“Had the Government implemented Part Three as they should have done in October last year, children would have enjoyed access to important protections during the lockdown period, when we know the pornographers worked so hard to increase visits to their sites.

“They were denied this by the failure of the Government which should now urgently re-designate the BBFC as regulator and implement Part Three as quickly as possible.”

ENDS

Notes to editors:

For interview requests or more information please contact James Mildred: james.mildred@care.org.uk // 07717516814

CARE is a well-established mainstream Christian charity providing resources and helping to bring Christian insight and experience to matters of public policy and practical caring initiatives. CARE is represented in the UK Parliaments and Assemblies.

CARE has campaigned specifically for age-verification on online porn sites, working closely with Baroness Howe, for example: https://care.org.uk/cause/online-safety/cares-work-on-online-safety

Timeline

2015: Conservative Party Manifesto commits to introducing age verification to protect under 18s from exposure to online porn – ‘we will stop children’s exposure to harmful sexualised content online by requiring age verification for access to all sites containing pornographic material…’

5 July 2016: Digital Economy Bill introduced before Parliament.

December 2016: CARE works with Fiona Bruce MP and Claire Perry MP on two amendments to strengthen online protections for children – https://care.org.uk/news/2016/12/breakthrough-in-the-fight-to-keep-children-safe-online

April 2017: Digital Economy Act receives Royal Assent - https://www.gov.uk/government/news/digital-economy-bill-receives-royal-assent

August 2018: CARE highlights alarming loophole in the DEA allowing non-photographic child sex abuse images to be available online - https://care.org.uk/news/2018/08/care-polling-71-of-mps-back-closing-animated-child-porn-loophole

December 2018: MPs approve age verification regulations – https://care.org.uk/news/2018/12/mps-approve-age-verification-regulations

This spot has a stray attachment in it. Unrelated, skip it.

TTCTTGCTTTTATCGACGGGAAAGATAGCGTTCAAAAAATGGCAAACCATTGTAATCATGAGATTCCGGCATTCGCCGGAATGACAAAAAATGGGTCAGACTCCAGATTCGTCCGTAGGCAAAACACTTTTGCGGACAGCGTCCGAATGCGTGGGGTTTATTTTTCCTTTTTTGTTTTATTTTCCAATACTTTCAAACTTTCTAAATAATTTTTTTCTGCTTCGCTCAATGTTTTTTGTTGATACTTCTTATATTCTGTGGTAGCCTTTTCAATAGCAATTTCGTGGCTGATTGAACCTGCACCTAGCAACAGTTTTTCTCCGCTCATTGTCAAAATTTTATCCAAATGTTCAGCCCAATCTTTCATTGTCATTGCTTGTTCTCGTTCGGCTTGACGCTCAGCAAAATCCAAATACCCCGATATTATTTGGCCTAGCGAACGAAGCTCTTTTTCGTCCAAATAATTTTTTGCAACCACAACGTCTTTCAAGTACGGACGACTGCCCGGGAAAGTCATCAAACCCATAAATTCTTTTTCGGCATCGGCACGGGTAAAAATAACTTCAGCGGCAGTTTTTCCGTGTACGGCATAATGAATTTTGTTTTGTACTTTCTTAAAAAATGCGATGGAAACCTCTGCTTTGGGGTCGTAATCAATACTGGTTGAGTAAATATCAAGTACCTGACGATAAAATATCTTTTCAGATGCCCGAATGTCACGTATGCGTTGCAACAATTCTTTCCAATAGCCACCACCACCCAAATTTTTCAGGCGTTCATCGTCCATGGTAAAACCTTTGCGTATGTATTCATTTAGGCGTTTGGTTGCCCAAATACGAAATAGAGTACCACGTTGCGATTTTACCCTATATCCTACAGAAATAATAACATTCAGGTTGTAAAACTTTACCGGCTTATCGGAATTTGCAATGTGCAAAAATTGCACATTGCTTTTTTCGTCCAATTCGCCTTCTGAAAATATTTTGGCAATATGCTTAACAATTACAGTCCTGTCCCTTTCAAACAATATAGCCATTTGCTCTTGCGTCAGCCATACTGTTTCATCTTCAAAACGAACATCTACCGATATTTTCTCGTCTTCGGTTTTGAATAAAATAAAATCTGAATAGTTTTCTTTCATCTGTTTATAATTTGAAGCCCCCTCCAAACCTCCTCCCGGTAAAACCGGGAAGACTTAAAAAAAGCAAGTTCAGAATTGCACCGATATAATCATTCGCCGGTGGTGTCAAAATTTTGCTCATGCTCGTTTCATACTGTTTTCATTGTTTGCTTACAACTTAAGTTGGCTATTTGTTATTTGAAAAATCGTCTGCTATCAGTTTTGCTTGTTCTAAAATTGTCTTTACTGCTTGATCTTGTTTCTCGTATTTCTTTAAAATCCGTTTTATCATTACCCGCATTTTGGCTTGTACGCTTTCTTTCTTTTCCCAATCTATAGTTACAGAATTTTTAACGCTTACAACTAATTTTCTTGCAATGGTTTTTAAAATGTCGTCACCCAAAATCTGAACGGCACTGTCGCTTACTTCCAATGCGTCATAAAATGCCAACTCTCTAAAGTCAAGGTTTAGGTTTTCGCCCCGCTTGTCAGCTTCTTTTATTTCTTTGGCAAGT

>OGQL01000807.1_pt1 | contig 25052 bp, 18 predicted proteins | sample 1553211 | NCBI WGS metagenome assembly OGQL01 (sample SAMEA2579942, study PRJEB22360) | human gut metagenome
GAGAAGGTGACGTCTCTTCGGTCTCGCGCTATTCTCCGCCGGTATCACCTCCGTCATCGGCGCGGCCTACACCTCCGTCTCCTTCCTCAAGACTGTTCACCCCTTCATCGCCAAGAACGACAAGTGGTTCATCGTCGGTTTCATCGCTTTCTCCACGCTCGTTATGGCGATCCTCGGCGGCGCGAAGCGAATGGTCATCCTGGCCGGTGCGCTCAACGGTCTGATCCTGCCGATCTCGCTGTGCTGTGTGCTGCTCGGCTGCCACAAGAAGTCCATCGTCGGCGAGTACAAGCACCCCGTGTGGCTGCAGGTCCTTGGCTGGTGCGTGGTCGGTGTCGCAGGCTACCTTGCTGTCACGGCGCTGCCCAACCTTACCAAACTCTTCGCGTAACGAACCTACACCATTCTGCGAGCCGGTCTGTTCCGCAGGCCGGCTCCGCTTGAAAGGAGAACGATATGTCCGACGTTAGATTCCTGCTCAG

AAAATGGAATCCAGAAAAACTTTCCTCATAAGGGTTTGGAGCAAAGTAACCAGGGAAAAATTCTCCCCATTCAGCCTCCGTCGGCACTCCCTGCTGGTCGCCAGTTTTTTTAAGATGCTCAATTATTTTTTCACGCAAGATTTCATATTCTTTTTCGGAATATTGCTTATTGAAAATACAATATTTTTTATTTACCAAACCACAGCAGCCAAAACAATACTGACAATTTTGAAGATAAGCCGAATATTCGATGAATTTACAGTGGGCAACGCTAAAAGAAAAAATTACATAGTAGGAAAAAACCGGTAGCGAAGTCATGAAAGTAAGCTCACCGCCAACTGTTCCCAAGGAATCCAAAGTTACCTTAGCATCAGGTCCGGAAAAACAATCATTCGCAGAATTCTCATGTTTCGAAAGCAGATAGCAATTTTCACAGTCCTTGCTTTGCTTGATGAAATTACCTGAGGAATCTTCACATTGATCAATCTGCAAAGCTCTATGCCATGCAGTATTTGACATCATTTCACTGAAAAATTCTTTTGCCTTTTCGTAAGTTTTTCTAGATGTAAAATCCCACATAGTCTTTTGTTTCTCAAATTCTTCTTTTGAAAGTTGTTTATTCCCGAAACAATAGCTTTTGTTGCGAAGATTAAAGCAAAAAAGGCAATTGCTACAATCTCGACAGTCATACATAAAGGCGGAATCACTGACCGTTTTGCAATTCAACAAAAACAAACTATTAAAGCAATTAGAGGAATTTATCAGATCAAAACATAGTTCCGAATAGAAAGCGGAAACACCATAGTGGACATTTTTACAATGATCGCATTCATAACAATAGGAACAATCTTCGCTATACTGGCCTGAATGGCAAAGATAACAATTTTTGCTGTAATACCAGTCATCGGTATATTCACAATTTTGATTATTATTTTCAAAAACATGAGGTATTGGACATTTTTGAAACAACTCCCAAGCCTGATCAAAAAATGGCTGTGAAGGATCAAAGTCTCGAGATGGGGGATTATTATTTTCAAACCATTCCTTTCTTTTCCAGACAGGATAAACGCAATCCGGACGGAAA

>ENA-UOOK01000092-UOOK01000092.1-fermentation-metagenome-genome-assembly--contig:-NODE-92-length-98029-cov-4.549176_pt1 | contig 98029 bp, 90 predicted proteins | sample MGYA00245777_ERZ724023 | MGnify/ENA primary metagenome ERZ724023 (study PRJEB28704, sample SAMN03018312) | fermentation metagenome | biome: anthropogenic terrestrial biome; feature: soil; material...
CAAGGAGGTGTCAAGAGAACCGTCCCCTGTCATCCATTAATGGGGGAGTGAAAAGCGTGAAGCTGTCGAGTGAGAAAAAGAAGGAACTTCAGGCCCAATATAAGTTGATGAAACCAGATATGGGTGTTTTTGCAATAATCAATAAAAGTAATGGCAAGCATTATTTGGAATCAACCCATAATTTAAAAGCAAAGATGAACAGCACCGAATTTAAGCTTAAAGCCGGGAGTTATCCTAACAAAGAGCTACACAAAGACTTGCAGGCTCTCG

March 2019: Online age-verification scheme still not ready – https://care.org.uk/news/2019/03/online-porn-age-verification-scheme-still-not-ready

April 2019: Government says scheme will begin in July – https://care.org.uk/news/2019/04/porn-site-age-checks-will-start-in-july

July 2019: Age verification is delayed yet again – https://care.org.uk/news/2019/06/age-verification-scheme-on-porn-sites-faces-yet-another-delay

September 2019: study finds children as young as seven watching pornography –https://care.org.uk/news/2019/09/children-as-young-as-seven-are-watching-porn-study-finds

October 2019: Government ditches age verification scheme, suggesting a new Online Harms Bill will propose a different approach – https://care.org.uk/news/2019/10/government-abandons-age-verification-on-pornographic-sites

January 2020: Tech companies launch legal challenge to force Govt to bring in under 18s porn ban -https://www.telegraph.co.uk/news/2020/01/16/tech-companies-launch-legal-action-force-government-bring-18s/?WT.mc_id=tmg_share_tw

July 2020: High Court allows legal challenge to go ahead, saying the UK Govt has a case to answer

In this article for Politics Home, CARE’s CEO Nola Leach explains how the UK Government can easily implement Part 3 of the DEA, which includes age verification for online porn: https://www.politicshome.com/members/article/the-government-must-implement-statutory-age-verification-under-the-digital-economy-act-now